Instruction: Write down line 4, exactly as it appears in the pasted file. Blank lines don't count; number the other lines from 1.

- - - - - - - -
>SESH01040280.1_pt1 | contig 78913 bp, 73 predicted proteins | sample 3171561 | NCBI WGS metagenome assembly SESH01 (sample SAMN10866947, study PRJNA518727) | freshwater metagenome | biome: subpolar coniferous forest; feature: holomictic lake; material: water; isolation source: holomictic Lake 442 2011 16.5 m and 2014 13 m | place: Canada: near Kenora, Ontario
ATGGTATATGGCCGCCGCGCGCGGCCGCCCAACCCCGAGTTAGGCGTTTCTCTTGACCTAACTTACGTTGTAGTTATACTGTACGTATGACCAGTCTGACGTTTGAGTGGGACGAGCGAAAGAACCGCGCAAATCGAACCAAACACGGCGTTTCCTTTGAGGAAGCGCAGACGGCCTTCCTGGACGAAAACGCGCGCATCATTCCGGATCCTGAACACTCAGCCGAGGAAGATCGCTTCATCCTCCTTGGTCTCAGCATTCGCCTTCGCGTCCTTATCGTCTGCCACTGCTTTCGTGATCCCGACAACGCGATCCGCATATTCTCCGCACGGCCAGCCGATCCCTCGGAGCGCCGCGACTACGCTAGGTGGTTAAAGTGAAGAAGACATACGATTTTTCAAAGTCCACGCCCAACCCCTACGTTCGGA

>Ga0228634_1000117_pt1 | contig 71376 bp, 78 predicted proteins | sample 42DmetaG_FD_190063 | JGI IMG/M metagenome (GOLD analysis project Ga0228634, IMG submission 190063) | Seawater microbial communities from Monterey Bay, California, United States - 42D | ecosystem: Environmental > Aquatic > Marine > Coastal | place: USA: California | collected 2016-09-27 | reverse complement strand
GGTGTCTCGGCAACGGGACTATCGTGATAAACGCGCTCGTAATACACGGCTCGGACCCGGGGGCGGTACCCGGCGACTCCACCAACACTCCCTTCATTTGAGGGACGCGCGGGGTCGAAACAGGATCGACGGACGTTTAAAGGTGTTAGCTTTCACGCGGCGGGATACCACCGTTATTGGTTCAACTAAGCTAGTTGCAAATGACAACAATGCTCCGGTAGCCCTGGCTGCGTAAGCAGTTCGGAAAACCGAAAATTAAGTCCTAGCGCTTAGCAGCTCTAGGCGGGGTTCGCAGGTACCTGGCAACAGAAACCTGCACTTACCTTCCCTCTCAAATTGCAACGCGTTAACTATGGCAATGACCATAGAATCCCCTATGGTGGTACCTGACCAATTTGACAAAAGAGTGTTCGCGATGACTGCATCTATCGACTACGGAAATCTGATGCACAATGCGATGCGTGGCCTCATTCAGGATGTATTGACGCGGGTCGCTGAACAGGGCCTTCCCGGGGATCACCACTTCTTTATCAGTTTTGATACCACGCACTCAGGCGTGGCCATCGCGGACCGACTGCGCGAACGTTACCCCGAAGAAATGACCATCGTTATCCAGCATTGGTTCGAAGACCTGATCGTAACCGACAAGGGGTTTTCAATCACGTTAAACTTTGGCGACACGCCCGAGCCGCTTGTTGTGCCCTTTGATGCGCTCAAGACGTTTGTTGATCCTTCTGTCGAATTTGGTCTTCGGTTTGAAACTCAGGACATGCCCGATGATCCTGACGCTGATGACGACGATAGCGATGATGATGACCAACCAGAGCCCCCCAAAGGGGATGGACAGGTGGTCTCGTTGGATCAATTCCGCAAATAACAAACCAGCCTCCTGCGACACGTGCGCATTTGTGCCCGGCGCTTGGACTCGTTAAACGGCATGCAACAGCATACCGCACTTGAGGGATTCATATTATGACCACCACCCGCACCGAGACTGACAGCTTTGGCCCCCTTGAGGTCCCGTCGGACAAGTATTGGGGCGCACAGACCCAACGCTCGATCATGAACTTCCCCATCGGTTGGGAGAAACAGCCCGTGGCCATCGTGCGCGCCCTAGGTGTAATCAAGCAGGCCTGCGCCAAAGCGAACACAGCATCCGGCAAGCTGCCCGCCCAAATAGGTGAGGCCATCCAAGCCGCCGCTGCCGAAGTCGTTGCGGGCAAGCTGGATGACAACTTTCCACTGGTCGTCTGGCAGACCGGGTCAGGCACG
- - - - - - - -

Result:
GGTGTCTCGGCAACGGGACTATCGTGATAAACGCGCTCGTAATACACGGCTCGGACCCGGGGGCGGTACCCGGCGACTCCACCAACACTCCCTTCATTTGAGGGACGCGCGGGGTCGAAACAGGATCGACGGACGTTTAAAGGTGTTAGCTTTCACGCGGCGGGATACCACCGTTATTGGTTCAACTAAGCTAGTTGCAAATGACAACAATGCTCCGGTAGCCCTGGCTGCGTAAGCAGTTCGGAAAACCGAAAATTAAGTCCTAGCGCTTAGCAGCTCTAGGCGGGGTTCGCAGGTACCTGGCAACAGAAACCTGCACTTACCTTCCCTCTCAAATTGCAACGCGTTAACTATGGCAATGACCATAGAATCCCCTATGGTGGTACCTGACCAATTTGACAAAAGAGTGTTCGCGATGACTGCATCTATCGACTACGGAAATCTGATGCACAATGCGATGCGTGGCCTCATTCAGGATGTATTGACGCGGGTCGCTGAACAGGGCCTTCCCGGGGATCACCACTTCTTTATCAGTTTTGATACCACGCACTCAGGCGTGGCCATCGCGGACCGACTGCGCGAACGTTACCCCGAAGAAATGACCATCGTTATCCAGCATTGGTTCGAAGACCTGATCGTAACCGACAAGGGGTTTTCAATCACGTTAAACTTTGGCGACACGCCCGAGCCGCTTGTTGTGCCCTTTGATGCGCTCAAGACGTTTGTTGATCCTTCTGTCGAATTTGGTCTTCGGTTTGAAACTCAGGACATGCCCGATGATCCTGACGCTGATGACGACGATAGCGATGATGATGACCAACCAGAGCCCCCCAAAGGGGATGGACAGGTGGTCTCGTTGGATCAATTCCGCAAATAACAAACCAGCCTCCTGCGACACGTGCGCATTTGTGCCCGGCGCTTGGACTCGTTAAACGGCATGCAACAGCATACCGCACTTGAGGGATTCATATTATGACCACCACCCGCACCGAGACTGACAGCTTTGGCCCCCTTGAGGTCCCGTCGGACAAGTATTGGGGCGCACAGACCCAACGCTCGATCATGAACTTCCCCATCGGTTGGGAGAAACAGCCCGTGGCCATCGTGCGCGCCCTAGGTGTAATCAAGCAGGCCTGCGCCAAAGCGAACACAGCATCCGGCAAGCTGCCCGCCCAAATAGGTGAGGCCATCCAAGCCGCCGCTGCCGAAGTCGTTGCGGGCAAGCTGGATGACAACTTTCCACTGGTCGTCTGGCAGACCGGGTCAGGCACG